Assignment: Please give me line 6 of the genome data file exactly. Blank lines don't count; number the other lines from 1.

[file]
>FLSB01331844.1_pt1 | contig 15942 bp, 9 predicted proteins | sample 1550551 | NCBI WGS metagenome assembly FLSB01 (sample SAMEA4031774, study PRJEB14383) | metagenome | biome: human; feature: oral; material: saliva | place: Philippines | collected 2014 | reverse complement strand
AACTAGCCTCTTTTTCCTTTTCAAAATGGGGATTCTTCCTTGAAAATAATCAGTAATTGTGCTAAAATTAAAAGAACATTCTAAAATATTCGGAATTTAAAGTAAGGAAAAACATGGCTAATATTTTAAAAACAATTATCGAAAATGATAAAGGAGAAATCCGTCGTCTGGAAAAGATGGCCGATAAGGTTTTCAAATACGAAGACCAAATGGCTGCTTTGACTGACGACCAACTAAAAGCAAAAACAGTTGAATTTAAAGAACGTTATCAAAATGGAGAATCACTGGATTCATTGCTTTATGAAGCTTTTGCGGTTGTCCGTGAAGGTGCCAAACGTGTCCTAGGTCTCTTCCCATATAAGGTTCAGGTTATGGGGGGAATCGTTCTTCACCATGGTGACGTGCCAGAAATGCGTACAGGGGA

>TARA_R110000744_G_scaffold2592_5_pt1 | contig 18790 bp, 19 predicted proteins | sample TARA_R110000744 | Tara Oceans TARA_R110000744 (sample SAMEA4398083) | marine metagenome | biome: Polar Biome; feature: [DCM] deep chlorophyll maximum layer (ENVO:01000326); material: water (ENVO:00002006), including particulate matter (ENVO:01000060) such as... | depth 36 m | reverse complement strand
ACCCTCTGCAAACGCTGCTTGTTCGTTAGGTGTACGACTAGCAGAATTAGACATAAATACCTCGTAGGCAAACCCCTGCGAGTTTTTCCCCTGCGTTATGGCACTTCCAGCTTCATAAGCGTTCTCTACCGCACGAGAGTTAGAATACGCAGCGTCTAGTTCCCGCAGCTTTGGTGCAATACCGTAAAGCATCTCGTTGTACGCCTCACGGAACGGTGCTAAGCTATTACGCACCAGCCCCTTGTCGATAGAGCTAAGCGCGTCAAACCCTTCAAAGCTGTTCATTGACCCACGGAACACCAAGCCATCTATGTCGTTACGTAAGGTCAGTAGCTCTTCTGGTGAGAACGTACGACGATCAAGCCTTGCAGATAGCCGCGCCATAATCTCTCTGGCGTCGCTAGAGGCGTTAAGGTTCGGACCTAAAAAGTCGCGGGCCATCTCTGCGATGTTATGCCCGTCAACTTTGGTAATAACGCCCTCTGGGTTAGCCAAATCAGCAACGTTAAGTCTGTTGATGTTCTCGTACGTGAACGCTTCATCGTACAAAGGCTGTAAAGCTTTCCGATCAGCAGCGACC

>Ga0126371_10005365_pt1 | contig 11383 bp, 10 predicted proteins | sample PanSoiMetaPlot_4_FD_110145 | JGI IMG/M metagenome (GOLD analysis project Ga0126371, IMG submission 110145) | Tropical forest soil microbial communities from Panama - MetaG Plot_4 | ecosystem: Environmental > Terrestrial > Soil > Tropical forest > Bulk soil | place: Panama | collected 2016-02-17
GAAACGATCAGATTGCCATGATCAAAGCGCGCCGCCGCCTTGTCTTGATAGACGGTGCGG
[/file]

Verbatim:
GAAACGATCAGATTGCCATGATCAAAGCGCGCCGCCGCCTTGTCTTGATAGACGGTGCGG